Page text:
The property tax code is required to be applied uniformly.  How is there any uniformity when one county taxes people with portable sheds while other counties do not?

If your County Supervisor of Assessments is taxing portable sheds that are not connected to utilities and fixed to a foundation, we urge you to contact your elected representatives and urge them to support the legislation that would put a stop to this activity.


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  • Dave
    Posted at 19:16h, 25 April Reply

    Illinois taxpayers already have the heaviest overall tax burden in the nation, some moronic publication isn’t authoritative. Article IX section 5 (c) of the Illinois Constitution is the supreme state law and cannot be amended by a publication. This taxation of portable sheds is nothing short of law breaking…. Article IX section 5 (c) of the Illinois Constitution “On or before January 1, 1979, the General Assembly by law shall abolish all ad valorem personal property taxes….) How much more clear can it be.

  • Bernard Gully
    Posted at 16:45h, 27 April Reply

    On a broader scope, answer anyone listening, the United States government has been attacking our constitutional rights ever since Reagan initiated civil forfeitures! The Constitution says the government cannot take property without compensating the people and it did not make an exception for instance of criminal conviction. Or is implemented; during a traffic stop long before any convictions!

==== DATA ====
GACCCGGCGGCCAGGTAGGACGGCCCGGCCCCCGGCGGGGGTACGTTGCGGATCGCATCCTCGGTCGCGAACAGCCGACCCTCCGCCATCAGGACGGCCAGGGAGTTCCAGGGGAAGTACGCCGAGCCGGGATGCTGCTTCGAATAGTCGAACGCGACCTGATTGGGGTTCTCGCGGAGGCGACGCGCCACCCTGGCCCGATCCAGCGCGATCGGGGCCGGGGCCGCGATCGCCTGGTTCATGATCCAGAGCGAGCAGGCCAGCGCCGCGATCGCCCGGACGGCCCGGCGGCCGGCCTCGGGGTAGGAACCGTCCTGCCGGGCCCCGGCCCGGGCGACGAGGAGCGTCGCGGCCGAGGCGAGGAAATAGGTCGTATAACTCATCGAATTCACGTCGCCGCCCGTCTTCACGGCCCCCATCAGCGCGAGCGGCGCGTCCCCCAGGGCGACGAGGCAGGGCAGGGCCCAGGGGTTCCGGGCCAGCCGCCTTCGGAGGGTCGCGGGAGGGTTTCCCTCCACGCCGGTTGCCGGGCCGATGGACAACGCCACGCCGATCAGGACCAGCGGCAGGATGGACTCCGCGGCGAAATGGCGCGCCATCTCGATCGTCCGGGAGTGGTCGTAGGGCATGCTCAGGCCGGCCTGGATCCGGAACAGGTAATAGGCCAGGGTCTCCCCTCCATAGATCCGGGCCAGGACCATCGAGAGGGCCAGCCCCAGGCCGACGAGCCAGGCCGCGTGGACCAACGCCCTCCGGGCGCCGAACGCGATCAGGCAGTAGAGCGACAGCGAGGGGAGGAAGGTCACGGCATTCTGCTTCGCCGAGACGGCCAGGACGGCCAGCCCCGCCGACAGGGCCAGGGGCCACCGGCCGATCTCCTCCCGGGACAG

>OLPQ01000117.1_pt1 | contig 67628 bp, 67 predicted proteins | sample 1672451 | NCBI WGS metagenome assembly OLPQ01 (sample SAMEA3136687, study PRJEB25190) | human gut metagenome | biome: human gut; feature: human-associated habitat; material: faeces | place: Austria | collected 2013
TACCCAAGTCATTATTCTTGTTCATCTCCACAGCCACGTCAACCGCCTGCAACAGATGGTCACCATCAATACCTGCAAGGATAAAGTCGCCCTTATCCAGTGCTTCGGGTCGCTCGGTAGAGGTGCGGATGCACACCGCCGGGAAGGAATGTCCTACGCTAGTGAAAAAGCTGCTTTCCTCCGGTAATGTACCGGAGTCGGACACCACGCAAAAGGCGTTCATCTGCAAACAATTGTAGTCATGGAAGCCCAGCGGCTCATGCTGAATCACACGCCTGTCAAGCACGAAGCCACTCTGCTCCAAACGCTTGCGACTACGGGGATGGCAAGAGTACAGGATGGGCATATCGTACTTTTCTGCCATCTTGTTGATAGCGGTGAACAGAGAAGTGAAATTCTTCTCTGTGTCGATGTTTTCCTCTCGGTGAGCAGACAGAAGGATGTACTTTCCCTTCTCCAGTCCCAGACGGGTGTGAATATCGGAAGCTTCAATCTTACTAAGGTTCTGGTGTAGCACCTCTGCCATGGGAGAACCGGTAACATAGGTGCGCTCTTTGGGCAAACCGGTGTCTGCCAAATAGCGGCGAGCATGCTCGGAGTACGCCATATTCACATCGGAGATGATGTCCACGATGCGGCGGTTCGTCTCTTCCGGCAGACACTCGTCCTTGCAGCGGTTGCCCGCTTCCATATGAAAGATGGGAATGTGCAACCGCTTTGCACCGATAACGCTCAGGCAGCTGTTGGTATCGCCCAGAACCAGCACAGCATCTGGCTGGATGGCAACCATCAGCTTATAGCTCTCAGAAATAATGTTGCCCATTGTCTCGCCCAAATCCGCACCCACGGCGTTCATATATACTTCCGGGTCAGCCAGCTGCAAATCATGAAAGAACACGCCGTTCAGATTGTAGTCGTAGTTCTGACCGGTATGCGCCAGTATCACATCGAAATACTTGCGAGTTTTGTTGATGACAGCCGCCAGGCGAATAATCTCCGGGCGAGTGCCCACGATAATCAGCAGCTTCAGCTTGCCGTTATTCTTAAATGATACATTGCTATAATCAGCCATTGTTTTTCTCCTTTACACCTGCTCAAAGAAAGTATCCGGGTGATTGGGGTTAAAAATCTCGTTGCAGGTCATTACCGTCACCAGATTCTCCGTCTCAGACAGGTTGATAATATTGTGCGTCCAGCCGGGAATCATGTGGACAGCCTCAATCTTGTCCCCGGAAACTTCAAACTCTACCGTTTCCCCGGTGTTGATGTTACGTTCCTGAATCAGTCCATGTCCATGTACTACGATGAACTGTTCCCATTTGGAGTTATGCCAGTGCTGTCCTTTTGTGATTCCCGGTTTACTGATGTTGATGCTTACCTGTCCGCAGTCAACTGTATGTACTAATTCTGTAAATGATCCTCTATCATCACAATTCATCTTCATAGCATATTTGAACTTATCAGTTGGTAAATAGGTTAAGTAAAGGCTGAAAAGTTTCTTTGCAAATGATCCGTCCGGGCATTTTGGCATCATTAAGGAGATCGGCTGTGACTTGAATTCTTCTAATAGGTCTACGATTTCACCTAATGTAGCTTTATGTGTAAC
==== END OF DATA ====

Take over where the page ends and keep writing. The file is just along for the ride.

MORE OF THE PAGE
Also love significant note is how the Illinois legislators along with the legislators of virtually every state have conspired to criminalize the driving laws while simultaneously labeling them is privileges is supposed to the constitutional rights that it is! When they pass the safe neighborhoods act in 1995 mini unscrupulous Illinois lawmakers attacked our driving rights with so many criminal and enhancements it was like a land grab all for the purpose of serving the corporate prison profiteers! Just like the camera traffic systems which are shared with corporations our governments have solas out for Penney’s I need to be physically removed and imprisoned! Remember the rights to travel is inalienable along with I guarantees of life liberty and the pursuit of happiness! This is all restricted by their criminalizing our driving rights! Just think about it, if we have the rights to travel and our tax dollars pay for the highways and how the hell can they possibly see that driving on the highway is a privilege?? It’s time we woke up and fall back! This government is nothing but blatantly criminal!!

  • Tommy K
    Posted at 10:09h, 02 May Reply

    It’s like murder. What makes you think ANOTHER law on the books is going to fix it? I thought the Constitution was the supreme law of the land?

  • Jim Dawson
    Posted at 20:37h, 11 May Reply

    You need to research the 1979 freeze act. Anything assessed as real estate prior to 1979 will be assessed as real estate in perpetuity. Regardless of whether it is real estate or personal property. If there is no basis prior to 1979 it relies on how the county addressed it as soon as it appeared in the county.